My dad just called me to talk to me for a minute. Before he said goodbye to me, he said, “Hogs and quiches.” This is our strange little family saying for hugs and kisses. It made me think about all those odd little family sayings, nicknames and jokes that most every family has. My mother’s extended family abounds with nicknames. She has an uncle “Swede” and her grandfather was always known as Beano.

My father’s extended family, being English, abounds in strange little phrases and family stories. When my dad pours a cup of tea from the teapot and it is too weak, he says we need to “show it to the pictures”. This comes from my great-grandmother who had a friend that would never put enough tea into the teapot because she was a cheapskate. Instead, she would pick up the teapot and use it as a pointer. She would wave it about and tell my great-grandmother to “look at that lovely photo of Susan” or “isn’t that a good likeness of Ethel” in order to get the tea to steep well enough to be drinkable.

We have lots of tea related sayings. “Water bewitched and tea begrudged” is what you say if the tea is weak. “Kisses and lies go to the side but a gift stays in the middle” refers to the bubbles that form on the tea’s surface after a good stirring. “Better to burst bellies than to waste good tea” means you’d better finish the pot rather than throw tea away.

I’m not sure when or where hogs and quiches originated but it is always makes me smile to hear my father say it to me.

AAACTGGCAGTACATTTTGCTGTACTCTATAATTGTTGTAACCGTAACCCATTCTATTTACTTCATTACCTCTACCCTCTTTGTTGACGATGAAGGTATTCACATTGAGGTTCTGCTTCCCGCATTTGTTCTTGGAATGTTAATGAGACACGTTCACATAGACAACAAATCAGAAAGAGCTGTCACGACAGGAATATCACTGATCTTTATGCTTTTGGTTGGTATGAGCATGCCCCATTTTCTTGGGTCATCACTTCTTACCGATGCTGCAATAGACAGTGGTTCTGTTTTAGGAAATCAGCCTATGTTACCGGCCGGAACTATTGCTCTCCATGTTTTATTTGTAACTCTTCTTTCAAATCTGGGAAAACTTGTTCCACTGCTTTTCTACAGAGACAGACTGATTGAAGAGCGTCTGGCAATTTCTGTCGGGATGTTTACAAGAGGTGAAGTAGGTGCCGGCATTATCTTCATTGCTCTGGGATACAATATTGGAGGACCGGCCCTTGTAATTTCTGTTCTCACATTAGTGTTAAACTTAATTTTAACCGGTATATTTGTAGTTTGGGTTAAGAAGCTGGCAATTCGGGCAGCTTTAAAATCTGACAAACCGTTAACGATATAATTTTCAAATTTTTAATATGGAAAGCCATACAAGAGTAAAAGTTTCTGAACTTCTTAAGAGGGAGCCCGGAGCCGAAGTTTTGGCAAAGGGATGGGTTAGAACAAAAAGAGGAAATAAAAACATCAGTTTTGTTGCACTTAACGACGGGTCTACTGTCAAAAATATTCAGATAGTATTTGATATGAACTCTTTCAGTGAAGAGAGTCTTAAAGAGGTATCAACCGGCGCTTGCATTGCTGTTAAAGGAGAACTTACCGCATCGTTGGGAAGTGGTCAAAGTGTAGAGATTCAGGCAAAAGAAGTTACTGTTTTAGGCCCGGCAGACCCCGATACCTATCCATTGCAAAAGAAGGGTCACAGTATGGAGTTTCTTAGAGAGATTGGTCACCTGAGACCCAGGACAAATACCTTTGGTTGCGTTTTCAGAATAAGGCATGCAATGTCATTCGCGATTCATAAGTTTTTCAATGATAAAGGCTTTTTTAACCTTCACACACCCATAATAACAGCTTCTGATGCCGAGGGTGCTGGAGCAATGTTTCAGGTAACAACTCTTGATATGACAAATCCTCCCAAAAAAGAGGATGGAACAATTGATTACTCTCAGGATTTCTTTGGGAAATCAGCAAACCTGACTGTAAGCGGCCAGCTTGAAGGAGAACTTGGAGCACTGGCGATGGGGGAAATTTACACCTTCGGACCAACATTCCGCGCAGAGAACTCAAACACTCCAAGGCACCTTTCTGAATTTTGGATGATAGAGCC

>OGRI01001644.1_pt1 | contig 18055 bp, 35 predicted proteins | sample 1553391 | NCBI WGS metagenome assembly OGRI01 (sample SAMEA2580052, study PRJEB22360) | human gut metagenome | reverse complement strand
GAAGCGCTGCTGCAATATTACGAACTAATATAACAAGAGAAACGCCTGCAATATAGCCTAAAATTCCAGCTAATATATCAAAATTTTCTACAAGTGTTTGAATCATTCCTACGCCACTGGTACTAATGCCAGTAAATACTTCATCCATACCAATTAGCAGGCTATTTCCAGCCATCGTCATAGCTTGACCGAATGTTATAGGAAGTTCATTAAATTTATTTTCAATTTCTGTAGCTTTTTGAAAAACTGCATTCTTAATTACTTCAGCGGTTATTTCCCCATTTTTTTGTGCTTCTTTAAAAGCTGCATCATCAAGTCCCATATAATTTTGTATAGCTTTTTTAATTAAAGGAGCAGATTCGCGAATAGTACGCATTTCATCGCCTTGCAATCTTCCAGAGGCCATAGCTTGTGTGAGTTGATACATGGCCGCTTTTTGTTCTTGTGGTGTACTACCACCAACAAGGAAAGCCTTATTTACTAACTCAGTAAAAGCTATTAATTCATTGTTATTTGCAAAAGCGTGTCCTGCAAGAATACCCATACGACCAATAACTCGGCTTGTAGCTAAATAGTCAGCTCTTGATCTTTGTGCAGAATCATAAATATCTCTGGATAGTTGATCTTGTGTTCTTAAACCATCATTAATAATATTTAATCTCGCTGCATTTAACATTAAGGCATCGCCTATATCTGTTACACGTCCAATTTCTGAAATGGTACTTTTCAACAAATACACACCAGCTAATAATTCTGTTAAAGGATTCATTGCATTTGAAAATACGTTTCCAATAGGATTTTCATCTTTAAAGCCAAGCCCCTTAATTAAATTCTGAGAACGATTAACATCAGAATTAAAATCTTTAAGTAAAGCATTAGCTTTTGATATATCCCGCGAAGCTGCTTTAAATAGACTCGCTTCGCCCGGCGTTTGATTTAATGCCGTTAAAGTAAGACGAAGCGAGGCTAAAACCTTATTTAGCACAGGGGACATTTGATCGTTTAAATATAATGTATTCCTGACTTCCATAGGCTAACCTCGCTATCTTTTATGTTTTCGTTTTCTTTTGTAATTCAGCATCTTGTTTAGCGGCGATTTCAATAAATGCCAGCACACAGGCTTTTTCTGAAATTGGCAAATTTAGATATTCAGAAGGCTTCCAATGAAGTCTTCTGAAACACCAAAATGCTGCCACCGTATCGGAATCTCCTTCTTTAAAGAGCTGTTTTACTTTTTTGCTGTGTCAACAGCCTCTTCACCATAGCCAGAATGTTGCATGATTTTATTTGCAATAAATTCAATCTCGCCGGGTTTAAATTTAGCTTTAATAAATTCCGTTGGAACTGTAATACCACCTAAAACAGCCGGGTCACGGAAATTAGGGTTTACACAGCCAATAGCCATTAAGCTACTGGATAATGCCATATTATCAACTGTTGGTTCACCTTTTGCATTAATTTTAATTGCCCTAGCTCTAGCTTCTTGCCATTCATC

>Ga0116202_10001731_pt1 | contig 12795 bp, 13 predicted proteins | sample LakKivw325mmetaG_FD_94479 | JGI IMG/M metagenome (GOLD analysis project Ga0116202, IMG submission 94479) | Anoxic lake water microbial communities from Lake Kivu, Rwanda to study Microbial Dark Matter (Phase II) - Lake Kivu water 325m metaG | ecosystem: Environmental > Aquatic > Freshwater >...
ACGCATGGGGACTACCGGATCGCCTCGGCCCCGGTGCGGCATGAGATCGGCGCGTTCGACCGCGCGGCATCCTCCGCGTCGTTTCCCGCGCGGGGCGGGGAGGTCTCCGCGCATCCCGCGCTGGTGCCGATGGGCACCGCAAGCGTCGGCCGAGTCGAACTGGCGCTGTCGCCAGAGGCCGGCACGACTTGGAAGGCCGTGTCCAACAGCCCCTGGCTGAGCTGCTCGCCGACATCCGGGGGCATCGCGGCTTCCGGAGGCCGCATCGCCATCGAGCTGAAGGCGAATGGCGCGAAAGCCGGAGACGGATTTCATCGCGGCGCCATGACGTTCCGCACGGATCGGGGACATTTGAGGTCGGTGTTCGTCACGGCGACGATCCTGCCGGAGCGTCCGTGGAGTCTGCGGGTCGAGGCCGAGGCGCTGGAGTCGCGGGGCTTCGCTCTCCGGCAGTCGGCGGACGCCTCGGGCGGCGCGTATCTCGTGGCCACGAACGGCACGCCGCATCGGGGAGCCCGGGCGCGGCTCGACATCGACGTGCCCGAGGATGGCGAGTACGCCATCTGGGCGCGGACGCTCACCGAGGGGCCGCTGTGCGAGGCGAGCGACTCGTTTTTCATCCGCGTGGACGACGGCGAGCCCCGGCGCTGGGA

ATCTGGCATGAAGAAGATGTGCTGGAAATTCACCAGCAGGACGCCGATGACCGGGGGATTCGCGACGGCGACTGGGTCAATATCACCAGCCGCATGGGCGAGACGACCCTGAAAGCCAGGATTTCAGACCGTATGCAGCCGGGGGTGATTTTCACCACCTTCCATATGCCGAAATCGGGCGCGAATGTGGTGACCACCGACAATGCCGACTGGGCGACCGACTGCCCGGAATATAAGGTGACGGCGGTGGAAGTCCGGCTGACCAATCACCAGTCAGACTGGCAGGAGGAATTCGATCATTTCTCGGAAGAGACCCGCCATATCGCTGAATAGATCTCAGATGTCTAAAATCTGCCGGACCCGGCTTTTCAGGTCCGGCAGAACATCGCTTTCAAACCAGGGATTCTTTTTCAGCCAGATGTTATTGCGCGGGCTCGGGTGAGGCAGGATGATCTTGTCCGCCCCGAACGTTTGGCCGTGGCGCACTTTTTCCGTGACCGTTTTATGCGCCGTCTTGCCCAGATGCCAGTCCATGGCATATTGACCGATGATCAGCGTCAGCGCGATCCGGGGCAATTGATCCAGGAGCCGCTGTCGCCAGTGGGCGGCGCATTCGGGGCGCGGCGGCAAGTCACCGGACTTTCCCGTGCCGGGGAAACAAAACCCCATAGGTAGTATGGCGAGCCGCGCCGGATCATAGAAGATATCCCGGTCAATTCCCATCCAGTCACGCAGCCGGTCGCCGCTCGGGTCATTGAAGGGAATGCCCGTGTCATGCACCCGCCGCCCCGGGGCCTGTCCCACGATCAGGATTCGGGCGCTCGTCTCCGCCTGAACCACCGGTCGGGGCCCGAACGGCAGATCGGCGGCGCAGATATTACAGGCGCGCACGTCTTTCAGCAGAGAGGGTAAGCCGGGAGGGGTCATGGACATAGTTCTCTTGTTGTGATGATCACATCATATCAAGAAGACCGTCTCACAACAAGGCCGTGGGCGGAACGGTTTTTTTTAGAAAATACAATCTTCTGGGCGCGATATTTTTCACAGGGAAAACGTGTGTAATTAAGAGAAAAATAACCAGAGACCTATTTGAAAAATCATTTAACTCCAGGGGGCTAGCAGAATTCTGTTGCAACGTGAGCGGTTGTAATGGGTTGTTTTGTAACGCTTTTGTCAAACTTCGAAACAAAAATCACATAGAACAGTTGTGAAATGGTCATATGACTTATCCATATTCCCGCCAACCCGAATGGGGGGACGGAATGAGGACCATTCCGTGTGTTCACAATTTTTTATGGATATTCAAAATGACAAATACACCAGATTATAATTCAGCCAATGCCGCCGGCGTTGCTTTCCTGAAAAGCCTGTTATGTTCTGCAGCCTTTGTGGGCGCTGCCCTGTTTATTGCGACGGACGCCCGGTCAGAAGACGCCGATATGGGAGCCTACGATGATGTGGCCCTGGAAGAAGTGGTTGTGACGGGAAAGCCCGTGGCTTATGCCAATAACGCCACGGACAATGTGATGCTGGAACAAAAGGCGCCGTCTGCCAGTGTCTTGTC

Monday, July 27, 2009

The Hardbound Book

I like to read. Unfortunately, I also lead a very busy life that doesn't leave me with much time to sit down and get lost in a good book. A few years ago, I joined a book group in order to get myself disciplined to not only read regularly but to comprehend and be prepared to discuss a book. It did help and we have read some great books together. It also has reawakened my desire to make time to read no matter what.

One of my favorite indulgences is to go out and purchase a brand new hardbound book. Usually it is by an author that I am already familiar with and whose newest book I am anxiously anticipating. Very occasionally, I buy a hardcover edition of a new book by an author with whom I am unfamiliar because the book has caught my imagination and I don't want to wait six months to find it on a used bookstore shelf. Sometimes, I have been disappointed that I purchased a hardback book at full price but mostly, I'm not sorry when I do.

Earlier this month, I was at Powell's in Portland, Oregon (a must-visit bookstore) and while my husband browsed through geology and history, I made my way to the literature section and hunted down a copy of The Little Stranger by Sarah Waters. I have not read anything by this author before and I don't know that I will read her other books but this novel has caught my fancy and so I plunked down full price for a gorgeous, hardbound copy. Just the feel of it, the weight of it, makes me anxious to read it straight through. I will try and write a review after I have finished and let you know if it was worth it.

Novels I have purchased at full price in hardcover without regret in no particular order:
Memoirs of a Geisha by Arthur Golden
Something Rotten by Jasper Fforde
Making Money by Terry Pratchett
Nefertiti by Michelle Moran
Harry Potter and the Goblet of Fire by J.K. Rowling
The Bonesetter's Daughter by Amy Tan
The Samurai's Garden by Gail Tsukiyama